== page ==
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The Future of Artificial Intelligence in Medicine and Imaging

Radiologist and AIMI co-director Matthew Lungren, left, examines X-rays indicating pneumonia cases that were detected by an algorithm. Human pathology combined with AI is catching more health concerns than the human eye alone, researchers noted during a recent AIMI conference.

Wednesday, August 26, 2020

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Experts across disciplines examine the promise and opportunities in artificial intelligence in the medical sciences during a recent AIMI virtual conference.

Artificial intelligence’s remarkable ability to ingest huge amounts of data, make sense of images, and spot patterns that escape even the most-skilled human eye has inspired hope that the technology will transform medicine. Realizing the full potential of this opportunity will require the combined efforts of experts in computer science, medicine, policy, mathematics, ethics and more.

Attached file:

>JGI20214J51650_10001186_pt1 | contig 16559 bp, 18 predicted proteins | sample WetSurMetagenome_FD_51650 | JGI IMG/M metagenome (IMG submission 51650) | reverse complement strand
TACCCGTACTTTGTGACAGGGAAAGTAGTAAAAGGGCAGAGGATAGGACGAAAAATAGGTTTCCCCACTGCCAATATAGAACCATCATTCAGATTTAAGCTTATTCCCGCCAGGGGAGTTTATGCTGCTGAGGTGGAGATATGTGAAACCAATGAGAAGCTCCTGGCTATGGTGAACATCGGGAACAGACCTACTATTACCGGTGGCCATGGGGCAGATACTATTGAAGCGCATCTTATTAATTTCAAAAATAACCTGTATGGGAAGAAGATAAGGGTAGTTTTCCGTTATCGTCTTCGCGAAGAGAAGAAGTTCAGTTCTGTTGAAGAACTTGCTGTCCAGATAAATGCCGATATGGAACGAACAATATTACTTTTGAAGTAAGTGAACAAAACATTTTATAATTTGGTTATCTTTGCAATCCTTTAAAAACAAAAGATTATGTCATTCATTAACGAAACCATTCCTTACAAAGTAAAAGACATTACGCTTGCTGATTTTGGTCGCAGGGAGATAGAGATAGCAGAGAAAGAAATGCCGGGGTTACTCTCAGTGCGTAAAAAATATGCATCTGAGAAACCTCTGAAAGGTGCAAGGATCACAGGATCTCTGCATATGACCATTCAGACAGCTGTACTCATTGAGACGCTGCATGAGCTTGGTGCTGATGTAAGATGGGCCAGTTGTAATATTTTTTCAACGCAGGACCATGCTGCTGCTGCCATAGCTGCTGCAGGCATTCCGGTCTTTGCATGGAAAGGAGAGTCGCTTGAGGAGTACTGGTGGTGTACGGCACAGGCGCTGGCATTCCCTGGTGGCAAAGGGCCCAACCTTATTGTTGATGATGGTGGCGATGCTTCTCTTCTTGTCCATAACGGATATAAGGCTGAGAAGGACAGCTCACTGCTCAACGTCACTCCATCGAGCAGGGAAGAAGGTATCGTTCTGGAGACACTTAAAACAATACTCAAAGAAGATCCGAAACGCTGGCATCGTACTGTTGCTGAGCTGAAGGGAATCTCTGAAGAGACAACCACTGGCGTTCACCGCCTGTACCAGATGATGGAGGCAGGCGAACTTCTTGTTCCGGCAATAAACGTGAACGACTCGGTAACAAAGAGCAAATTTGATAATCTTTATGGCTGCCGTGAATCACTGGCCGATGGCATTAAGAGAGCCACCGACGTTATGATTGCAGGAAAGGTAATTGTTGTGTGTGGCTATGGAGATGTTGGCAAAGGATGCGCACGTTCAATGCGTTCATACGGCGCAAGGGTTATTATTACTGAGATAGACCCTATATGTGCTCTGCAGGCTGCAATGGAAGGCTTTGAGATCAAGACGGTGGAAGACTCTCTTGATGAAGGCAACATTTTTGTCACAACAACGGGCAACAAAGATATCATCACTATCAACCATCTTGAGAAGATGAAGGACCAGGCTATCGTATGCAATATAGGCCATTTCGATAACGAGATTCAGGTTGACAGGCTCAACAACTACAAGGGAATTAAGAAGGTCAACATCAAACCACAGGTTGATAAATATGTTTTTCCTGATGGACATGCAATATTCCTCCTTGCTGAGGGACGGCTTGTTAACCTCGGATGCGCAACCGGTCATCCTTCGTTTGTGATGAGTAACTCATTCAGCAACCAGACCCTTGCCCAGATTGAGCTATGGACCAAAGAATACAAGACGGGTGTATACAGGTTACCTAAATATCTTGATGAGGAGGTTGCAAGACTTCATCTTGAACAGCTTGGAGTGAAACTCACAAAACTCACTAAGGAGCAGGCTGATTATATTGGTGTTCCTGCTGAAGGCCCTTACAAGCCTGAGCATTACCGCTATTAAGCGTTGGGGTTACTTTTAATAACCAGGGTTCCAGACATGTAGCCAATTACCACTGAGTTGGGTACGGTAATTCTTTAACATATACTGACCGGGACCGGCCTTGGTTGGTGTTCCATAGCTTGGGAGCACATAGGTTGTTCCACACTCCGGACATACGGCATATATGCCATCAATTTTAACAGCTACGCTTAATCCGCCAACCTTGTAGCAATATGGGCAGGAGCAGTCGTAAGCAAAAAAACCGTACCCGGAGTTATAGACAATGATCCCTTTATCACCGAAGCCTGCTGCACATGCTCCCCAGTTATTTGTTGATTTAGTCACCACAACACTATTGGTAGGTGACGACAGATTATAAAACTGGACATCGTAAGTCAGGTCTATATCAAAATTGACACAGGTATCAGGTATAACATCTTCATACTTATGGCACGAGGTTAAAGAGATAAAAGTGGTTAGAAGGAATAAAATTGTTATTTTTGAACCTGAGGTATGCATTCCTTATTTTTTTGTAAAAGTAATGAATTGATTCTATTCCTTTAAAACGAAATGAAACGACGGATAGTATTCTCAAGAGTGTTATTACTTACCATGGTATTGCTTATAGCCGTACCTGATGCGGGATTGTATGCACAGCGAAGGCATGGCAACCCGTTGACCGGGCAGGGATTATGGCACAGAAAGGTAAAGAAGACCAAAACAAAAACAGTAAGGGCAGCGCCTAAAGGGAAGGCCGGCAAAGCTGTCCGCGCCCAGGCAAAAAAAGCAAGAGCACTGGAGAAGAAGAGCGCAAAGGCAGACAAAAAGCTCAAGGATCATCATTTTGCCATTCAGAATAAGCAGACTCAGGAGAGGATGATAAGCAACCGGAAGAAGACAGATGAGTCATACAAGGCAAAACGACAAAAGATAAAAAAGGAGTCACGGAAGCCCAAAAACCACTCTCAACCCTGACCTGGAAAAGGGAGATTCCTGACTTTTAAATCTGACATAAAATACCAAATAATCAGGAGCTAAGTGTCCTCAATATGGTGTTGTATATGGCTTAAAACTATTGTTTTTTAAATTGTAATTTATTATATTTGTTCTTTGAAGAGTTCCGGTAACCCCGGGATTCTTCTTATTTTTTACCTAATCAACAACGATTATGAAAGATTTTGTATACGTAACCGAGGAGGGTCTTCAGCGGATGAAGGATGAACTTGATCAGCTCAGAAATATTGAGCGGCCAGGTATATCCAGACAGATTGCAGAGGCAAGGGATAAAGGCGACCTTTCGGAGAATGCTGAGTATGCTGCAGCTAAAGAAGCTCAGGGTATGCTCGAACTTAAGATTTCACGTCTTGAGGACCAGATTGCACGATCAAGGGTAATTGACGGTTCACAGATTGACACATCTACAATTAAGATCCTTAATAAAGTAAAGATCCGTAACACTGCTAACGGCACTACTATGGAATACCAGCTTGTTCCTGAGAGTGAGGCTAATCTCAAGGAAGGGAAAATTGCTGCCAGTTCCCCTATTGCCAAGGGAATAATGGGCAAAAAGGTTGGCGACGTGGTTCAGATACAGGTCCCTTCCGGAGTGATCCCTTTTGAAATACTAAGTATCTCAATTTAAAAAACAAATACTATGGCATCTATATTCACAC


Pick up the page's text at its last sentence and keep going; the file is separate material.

This interdisciplinary approach was the focus of conversation during the Center for Artificial Intelligence in Medicine & Imaging (AIMI) virtual conference on Aug. 5. The event, featuring world experts in computer science, medicine, industry, and government, looked at emerging clinical machine learning technologies with focused discussion around technical innovations, data ethics, policy, and regulation.  The symposium was led by Matthew Lungren, Stanford associate professor of radiology and AIMI co-director, and Serena Yeung, assistant professor of biomedical data science and computer science and associate director of AIMI. The day’s discussions were organized around the theme of “consilience” —  a term that describes the emergence of a new academic discipline arising when experts from different fields interact in an open discussion and form a new area.

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